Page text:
What is Ash Dieback?
First confirmed in Britain in 2012, Ash Dieback, previously known as Chalara, is a disease of ash trees caused by a fungus called hymenoscyphus fraxineus.
Ash trees across much of England now have the symptoms of ash dieback and it is expected that the majority of ash trees will subsequently die from or be significantly affected by the disease in the coming years. The key symptom to look for is change in percentage cover of leaves, see this visual guide to help with identifying ash dieback. There is currently no known efficient prevention or curative treatment.
What’s the situation in Plymouth?
Here in Plymouth, we have around 65,000 ash trees that make up between 5-10 per cent of all the trees in the city.
Sadly, during a recent preliminary investigation, we assessed 500 ash trees and found 57% were showing signs of the disease. This is likely to increase in the coming months and years.
What does this mean?
It means that over the next few years, we’re going to have to remove ash trees that have the disease and are in high priority areas e.g. near to people or infrastructure. We will start felling the worst affected trees this year. In safe areas like woodlands, we will leave the trees and let nature take its course.
We are increasing our monitoring this year so we can better understand the scale of the issue and the progress of the disease and we will adapt our approach to dealing with affected trees accordingly.
Is this problem only in Plymouth?
No, it’s a nationwide problem.
What are the Council doing?
We are an active member of the Devon Ash Dieback Resilience Forum, which was established in July 2016. We are helping to take actions identified in the Devon Ash Dieback Action Plan, which was produced for Natural Devon to stimulate action. A one page summary of key facts, impacts and actions is provided.
The Devon Ash Dieback Resilience Forum is working collaboratively to raise awareness, provide advice, manage the risks posed by the disease and spearhead measures to mitigate its environmental consequences. The Forum has published freely available Guidance Notes, and the full set is available on the Devon Local Nature Partnership website.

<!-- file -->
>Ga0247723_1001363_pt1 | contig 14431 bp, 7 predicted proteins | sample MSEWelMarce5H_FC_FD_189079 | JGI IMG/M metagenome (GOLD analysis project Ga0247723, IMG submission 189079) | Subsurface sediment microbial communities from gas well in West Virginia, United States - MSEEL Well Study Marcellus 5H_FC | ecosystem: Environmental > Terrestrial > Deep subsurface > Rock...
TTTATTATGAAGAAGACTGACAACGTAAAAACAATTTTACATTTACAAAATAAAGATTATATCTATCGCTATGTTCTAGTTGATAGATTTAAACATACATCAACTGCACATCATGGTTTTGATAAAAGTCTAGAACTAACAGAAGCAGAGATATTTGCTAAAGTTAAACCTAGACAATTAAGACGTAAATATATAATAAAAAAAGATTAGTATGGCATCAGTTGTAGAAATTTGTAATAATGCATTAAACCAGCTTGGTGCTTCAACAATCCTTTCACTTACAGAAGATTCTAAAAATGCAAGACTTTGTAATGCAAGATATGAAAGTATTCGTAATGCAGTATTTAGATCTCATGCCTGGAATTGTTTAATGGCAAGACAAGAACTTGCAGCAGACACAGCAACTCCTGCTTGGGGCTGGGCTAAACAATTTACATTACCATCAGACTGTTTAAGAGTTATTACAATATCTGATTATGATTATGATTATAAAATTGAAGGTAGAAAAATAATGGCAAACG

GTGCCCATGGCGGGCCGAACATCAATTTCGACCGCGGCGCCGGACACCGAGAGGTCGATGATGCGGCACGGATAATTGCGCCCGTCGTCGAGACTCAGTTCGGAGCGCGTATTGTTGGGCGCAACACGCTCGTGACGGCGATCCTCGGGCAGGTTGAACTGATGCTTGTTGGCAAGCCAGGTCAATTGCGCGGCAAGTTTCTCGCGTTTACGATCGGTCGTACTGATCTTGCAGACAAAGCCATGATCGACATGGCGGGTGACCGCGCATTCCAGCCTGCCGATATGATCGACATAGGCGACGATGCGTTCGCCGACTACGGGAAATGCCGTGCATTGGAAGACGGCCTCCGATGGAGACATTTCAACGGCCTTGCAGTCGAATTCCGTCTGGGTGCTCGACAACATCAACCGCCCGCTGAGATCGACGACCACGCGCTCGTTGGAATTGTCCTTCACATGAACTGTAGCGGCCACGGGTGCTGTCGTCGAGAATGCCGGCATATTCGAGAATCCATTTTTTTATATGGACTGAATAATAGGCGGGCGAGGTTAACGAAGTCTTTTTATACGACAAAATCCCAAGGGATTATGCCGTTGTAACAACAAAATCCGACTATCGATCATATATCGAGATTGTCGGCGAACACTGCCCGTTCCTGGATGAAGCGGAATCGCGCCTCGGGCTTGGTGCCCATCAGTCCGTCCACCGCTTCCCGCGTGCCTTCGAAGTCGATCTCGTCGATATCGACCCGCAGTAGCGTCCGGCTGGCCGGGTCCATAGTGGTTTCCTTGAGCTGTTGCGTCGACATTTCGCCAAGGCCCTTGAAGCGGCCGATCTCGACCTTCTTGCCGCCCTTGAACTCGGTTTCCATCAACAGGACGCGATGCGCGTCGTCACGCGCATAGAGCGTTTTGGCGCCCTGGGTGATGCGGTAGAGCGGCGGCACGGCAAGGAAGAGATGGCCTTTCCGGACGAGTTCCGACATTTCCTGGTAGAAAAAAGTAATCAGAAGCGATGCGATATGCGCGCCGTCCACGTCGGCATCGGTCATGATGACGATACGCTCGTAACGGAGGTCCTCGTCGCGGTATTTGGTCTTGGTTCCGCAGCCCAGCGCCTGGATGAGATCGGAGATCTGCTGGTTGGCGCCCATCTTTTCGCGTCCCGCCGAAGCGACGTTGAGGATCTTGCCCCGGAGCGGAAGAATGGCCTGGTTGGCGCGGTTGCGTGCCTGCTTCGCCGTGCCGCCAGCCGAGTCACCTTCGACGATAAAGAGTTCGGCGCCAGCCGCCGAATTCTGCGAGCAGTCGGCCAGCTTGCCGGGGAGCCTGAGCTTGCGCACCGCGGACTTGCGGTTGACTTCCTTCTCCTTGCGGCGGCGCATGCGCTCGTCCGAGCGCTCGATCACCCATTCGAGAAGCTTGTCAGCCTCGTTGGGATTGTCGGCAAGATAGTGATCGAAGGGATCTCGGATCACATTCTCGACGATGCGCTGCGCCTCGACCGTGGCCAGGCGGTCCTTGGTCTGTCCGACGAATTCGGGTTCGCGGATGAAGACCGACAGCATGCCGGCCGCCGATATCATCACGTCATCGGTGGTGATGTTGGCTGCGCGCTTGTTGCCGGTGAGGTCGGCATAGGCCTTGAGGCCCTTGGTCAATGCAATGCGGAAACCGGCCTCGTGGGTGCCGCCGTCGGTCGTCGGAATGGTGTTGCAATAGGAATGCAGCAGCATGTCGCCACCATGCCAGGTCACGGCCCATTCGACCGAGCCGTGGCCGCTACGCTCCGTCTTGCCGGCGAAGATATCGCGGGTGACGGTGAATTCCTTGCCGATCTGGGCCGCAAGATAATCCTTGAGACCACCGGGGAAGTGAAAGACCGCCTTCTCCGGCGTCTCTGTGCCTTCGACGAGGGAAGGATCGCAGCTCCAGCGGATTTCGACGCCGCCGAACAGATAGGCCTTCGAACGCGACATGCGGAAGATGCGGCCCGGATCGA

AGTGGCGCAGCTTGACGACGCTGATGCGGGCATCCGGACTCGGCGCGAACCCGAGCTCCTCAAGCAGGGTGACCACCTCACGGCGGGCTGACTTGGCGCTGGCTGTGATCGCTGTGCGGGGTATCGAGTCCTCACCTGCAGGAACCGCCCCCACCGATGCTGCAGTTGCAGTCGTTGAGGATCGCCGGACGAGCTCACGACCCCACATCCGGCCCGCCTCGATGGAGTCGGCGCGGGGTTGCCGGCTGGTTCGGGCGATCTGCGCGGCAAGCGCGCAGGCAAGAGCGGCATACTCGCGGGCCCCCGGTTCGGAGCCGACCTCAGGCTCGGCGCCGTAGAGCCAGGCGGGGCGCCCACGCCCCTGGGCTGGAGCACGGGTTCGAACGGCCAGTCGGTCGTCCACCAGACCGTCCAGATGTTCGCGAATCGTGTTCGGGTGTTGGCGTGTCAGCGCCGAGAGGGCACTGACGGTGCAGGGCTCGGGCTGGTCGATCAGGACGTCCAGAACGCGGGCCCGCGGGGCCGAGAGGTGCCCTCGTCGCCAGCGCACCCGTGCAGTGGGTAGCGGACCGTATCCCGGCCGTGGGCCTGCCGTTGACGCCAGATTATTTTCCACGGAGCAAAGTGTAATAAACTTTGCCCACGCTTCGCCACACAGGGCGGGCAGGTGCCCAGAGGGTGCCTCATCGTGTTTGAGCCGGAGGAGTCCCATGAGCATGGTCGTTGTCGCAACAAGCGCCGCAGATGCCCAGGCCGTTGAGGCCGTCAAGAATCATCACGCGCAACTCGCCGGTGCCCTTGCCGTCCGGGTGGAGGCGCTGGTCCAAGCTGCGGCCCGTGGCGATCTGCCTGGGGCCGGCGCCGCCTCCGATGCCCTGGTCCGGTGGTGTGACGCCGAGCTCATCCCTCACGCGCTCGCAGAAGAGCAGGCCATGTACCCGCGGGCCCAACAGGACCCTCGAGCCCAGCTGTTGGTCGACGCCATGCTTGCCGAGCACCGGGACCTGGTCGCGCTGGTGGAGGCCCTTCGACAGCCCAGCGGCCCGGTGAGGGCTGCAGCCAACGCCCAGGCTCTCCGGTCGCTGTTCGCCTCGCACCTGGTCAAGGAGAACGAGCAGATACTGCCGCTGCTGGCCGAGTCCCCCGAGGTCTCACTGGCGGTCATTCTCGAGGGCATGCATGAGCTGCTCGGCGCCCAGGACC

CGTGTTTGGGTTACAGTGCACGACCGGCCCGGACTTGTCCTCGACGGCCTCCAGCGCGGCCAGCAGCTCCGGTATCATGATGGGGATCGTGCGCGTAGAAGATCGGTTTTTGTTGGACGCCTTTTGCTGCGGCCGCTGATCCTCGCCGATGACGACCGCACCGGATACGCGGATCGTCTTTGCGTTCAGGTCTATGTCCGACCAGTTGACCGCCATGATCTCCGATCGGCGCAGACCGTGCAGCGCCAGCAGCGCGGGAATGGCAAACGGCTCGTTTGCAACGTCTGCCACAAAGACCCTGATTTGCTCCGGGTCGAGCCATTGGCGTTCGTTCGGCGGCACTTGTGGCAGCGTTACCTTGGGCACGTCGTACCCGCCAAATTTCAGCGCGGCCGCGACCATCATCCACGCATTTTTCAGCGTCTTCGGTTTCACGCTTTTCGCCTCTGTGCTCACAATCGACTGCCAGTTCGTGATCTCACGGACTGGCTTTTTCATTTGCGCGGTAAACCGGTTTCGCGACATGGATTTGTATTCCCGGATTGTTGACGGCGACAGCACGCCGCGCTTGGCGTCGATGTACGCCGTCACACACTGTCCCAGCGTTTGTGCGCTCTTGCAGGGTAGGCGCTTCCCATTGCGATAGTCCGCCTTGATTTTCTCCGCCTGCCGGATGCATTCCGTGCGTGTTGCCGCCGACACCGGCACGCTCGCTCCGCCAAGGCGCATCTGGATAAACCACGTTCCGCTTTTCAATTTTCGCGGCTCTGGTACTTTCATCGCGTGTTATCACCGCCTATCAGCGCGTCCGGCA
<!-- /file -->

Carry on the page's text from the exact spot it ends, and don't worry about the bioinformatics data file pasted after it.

In Plymouth specifically, we continue to work closely with our Plan for Trees partners, working in partnership so we can tackle ash dieback in a co-ordinated approach, whilst looking to make efficiencies by sharing information, ideas and resources.
What if I have a tree that has Ash Dieback on my property/land?
Landowners with trees adjacent to the public highway are being encouraged to take urgent action to assess and ultimately fell their infected ash trees where necessary. More information can be found by clicking here.
Will you be planting any new ash trees in Plymouth?
Not at the moment. The risk of sampling contracting the disease is too great. But we do hope to replace them with other native species wherever possible. Our work to improve Plymouth’s trees is ongoing and we have developed a Plan for Trees and accompanying Delivery Program which is a partnership approach, setting out four principles to Promote, Protect, Care and Enhance the trees across the city. Work to Enhance Plymouth’s urban forest is underway with 200 street trees planned to be planted across the city this year, as well as 800 native woodland trees planted at Poole Farm in November.
Where can I find more info on Ash Dieback?
More information on the disease can be found here
The Forestry Commission has also produced this guidance for managing ash trees affected by ash dieback